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Targeting steroid sulphatase in resistant prostate cancer cells

Presented by
Prof. Allen C. Gao , University of California Davis, USA
EAU 2020
Overexpression of steroid sulphatase (STS) in prostate cancer cells increased androgen synthesis and conferred resistance to enzalutamide. The complementary experimental approach inhibiting STS improved enzalutamide efficacy. These studies suggest that STS can drive prostate cancer and initiate resistance through alternative synthesis of androgen [1].

Prof. Allen C. Gao (University of California Davis, USA) presented the abstract that won the EAU20 Best Abstract Award Oncology. The hypothesis formed by Prof. Gao’s research team stemmed from the observation that despite anti-androgen therapy, serum steroid levels of precursors for androgen synthesis (dehydroepiandrosterone sulphate and dehydroepiandrosterone) remained high; notably, their catalysing enzyme STS was also highly overexpressed in castration-resistant prostate cancer (CRPC) patients and resistant cells. The abundance of all precursors together with their catalysing enzyme STS is strongly suggestive that an alternate mechanism is being implemented to synthesise androgen, which in turn may confer resistance to enzalutamide, abiraterone, apalutamide, and darolutamide.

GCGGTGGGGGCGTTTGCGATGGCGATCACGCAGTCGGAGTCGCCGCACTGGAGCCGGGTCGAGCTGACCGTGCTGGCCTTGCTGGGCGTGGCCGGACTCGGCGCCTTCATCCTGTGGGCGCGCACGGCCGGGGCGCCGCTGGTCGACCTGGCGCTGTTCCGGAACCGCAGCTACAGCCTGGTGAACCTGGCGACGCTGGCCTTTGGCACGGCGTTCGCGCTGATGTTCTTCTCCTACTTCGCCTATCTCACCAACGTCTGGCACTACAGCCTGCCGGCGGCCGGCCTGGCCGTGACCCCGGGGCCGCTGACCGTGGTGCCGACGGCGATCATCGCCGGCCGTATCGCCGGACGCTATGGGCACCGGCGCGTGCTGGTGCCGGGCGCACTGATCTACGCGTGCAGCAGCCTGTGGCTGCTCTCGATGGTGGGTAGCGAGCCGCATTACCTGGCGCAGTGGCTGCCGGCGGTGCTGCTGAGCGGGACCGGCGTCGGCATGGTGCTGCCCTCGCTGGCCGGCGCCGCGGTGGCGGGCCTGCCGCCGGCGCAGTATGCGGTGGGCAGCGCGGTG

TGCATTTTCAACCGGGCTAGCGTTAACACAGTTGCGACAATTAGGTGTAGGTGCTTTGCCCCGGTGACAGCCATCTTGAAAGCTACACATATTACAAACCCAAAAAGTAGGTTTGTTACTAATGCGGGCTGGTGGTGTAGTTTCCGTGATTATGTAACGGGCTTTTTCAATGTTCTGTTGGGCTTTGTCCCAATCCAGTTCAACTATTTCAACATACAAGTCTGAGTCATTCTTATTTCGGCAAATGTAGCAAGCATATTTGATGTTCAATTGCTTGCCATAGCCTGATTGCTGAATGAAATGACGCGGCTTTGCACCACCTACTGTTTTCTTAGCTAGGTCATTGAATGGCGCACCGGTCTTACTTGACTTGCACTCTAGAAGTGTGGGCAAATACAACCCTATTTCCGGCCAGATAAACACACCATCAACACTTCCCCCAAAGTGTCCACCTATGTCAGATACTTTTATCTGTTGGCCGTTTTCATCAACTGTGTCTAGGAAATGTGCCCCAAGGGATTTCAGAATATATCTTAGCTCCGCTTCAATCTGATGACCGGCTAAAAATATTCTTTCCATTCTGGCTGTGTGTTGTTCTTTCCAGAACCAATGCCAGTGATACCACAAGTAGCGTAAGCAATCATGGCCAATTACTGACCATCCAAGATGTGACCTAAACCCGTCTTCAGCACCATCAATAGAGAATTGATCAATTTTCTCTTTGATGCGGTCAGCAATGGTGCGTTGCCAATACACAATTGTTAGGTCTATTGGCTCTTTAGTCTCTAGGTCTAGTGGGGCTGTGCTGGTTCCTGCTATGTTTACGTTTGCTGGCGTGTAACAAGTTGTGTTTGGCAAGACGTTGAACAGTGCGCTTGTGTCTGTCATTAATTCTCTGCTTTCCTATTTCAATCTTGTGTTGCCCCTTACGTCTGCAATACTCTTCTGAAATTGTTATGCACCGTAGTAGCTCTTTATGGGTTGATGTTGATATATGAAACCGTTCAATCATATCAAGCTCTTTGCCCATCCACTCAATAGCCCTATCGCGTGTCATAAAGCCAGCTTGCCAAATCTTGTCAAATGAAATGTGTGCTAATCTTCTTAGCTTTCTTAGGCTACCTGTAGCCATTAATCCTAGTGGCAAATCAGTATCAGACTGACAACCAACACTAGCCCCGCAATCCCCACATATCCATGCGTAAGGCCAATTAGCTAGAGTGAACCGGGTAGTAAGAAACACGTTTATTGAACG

To test their hypothesis, Prof. Gao’s team fist catalogued the overexpression of STS in CRPC patients and resistant cells. Additional experiments confirmed that STS overexpression stimulates intracrine androgen synthesis, cell proliferation, and confers resistance to enzalutamide and abiraterone.

Conversely, inhibiting STS expression using RNA silencing technology (siRNA) suppressed in vitro prostate cancer cell growth and androgen receptor (AR) signalling. To test whether the enzymatic catalysation function of STS was essential for this effect, small-molecule inhibitors (STSi) reducing STS enzymatic activity likewise suppressed AR transcriptional activity, with subsequent effects on the growth of resistant C4-2B and VCaP cells. In VCaP prostate xenograft models, blocking STS enzymatic activity with STSi suppressed resistant VCaP xenograft growth and decreased serum prostate-specific antigen (PSA) levels. Furthermore, STSi enhanced enzalutamide efficacy in vitro and in vivo.

In conclusion, Prof. Gao provided the first experimental evidence that overexpression of STS in CRPC cells has consequent effects on tumour cell proliferation and confers resistance to anti-androgens by alternate androgen synthesis routes. The investigators identified several novel small-molecule STSi agents that are being worked up for additional preclinical testing.

    1. Gao AC, et al. EAU20 Virtual Congress, 17-26 July 2020, Abstract

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